Claims management firms use pressure selling tactics
There is increasing evidence of pressure selling tactics by some claims management companies (CMCs) in order to progress bogus claims for mis-sold payment protection insurance (PPI) to mutual lenders, the Building Societies Association has revealed.
These tactics by some CMCs can involve hassling people on their own doorsteps and are often directed towards elderly or vulnerable consumers.
Some CMCs demand an up-front fee from the consumer, even when there is no prospect of success, fail to disclose the percentage success fee that they take, or use the phrase ‘no win no fee' and still make some charge in the event of ‘no win'.
Case study 1
An elderly customer of a building society became distressed after two claims firm representatives came to her front door asking if she had any loans.
In a letter to her building society after the experience she told them that she was pressured into providing details of her paid-off mortgage and into giving authority to make a data subject access request for information.
She said that the men had told her that she could make a few pounds from a claim, but that after the experience she felt muddled up and unable to sleep.
The head of the building society's customer service team contacted the customer - who had not bought a PPI or MPPI policy - to allay her fears, but she is now wary about opening the door to anyone, and is concerned that the claims firm has her address and other personal details.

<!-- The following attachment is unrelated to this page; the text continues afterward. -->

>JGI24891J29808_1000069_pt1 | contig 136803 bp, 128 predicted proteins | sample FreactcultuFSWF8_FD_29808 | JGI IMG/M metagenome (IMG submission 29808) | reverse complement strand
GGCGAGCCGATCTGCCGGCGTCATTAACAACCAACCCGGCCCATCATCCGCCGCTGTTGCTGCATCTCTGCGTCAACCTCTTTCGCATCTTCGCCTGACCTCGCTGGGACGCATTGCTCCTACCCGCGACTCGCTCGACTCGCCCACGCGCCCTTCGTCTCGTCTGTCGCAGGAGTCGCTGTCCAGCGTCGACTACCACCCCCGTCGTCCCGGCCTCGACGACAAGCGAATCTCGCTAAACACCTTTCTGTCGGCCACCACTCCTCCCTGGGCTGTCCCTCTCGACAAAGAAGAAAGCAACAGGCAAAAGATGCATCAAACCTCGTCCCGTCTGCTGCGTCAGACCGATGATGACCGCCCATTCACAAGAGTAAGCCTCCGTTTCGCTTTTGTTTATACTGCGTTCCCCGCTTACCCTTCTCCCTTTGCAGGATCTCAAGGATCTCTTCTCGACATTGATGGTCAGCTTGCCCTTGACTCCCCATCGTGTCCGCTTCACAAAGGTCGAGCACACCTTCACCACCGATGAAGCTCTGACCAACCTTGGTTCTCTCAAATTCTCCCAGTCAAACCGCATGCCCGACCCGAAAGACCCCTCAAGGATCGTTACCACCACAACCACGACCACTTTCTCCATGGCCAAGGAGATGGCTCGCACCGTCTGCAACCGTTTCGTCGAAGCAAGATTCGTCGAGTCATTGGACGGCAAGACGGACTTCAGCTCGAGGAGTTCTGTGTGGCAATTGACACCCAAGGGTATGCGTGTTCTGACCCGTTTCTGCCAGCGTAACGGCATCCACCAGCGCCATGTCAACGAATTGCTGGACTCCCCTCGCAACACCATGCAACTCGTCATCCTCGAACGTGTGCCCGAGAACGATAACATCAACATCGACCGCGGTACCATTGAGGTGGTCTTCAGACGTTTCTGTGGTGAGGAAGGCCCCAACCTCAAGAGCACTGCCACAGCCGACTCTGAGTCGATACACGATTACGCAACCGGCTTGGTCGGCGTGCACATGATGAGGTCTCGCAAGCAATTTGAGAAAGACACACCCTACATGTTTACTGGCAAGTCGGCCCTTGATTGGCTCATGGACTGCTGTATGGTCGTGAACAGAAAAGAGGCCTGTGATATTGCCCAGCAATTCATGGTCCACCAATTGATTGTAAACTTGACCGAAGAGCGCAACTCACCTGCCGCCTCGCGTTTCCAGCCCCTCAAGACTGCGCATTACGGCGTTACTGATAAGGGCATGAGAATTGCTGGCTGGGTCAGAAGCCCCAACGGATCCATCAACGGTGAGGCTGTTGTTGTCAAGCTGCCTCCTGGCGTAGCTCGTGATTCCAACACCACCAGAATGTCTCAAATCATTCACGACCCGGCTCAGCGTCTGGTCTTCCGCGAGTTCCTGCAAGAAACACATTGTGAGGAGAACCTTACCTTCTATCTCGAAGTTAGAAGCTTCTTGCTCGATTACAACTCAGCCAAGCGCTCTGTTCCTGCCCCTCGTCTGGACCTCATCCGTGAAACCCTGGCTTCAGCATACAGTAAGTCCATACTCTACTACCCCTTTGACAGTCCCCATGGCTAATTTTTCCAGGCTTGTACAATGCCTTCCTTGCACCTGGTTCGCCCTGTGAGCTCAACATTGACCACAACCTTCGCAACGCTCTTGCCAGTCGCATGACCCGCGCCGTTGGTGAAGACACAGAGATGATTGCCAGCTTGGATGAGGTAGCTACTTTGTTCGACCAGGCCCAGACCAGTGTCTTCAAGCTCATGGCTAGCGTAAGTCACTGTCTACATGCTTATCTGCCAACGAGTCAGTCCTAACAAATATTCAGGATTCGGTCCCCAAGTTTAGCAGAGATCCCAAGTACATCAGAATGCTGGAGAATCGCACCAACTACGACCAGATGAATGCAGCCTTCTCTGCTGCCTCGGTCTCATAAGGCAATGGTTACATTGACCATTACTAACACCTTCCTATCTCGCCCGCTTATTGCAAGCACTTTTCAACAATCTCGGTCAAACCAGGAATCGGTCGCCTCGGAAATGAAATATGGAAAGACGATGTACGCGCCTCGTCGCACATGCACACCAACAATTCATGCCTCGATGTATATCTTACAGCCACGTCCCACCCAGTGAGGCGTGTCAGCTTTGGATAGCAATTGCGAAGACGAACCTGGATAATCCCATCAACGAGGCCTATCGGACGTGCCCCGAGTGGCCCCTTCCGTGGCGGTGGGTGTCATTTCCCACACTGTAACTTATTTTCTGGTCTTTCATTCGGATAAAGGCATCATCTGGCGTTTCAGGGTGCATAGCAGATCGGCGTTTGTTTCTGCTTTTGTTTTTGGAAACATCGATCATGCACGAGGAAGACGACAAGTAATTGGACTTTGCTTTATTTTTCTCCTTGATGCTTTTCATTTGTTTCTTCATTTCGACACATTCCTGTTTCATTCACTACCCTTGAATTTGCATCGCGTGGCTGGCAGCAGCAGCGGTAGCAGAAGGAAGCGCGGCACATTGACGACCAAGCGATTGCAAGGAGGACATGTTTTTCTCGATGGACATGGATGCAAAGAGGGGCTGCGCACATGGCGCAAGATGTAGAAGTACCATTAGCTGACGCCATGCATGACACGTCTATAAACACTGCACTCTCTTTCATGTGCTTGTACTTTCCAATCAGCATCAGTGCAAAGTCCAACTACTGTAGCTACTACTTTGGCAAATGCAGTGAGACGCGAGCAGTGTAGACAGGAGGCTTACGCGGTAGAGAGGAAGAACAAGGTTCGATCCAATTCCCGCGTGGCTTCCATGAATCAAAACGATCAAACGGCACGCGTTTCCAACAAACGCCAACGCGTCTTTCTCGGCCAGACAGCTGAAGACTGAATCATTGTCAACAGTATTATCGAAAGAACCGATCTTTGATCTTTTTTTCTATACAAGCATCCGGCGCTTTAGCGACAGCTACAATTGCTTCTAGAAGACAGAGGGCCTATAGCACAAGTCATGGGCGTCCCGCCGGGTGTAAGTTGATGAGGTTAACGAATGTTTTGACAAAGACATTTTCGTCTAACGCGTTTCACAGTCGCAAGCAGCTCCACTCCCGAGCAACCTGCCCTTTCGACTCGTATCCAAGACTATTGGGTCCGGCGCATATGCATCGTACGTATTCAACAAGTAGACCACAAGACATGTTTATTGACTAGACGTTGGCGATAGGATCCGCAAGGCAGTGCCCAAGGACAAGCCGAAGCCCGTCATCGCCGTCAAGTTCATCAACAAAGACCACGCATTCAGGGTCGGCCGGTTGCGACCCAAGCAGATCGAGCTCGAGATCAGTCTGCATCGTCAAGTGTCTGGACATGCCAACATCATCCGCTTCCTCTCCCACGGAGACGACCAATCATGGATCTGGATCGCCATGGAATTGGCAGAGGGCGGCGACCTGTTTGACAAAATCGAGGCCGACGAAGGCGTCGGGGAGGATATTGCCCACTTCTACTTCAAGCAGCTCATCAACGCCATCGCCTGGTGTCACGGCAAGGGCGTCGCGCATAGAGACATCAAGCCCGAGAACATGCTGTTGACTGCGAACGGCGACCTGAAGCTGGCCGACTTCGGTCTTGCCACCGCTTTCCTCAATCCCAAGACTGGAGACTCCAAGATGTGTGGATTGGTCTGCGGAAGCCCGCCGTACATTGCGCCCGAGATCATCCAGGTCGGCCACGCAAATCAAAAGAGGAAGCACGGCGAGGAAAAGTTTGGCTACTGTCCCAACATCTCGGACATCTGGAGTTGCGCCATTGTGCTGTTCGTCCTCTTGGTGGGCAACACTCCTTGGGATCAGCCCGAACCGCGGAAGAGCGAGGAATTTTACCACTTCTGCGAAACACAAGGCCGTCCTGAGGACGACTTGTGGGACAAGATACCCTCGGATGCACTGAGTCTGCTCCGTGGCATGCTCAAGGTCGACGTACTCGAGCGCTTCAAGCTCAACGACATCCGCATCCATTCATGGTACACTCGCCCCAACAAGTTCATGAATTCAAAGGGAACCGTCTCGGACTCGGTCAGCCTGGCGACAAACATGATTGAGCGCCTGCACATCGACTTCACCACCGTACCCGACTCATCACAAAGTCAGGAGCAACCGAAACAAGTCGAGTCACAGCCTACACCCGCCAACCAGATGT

Case study 2
A claims management company managed to persuade an elderly lady whose husband had died into forging her deceased husband's signature to make a data subject access request (SAR) for them both.
The records held by the building society in question showed that the lady's husband had died two years previously. On contacting her it became clear that this elderly lady had been pressured into making the application.
A SAR is a request sent from an individual (the data subject) to an organisations (the sata controller) requesting all the information held about themselves. It is a legal requirement under the Data Protection Act for the data controller to comply with this request within 40 days.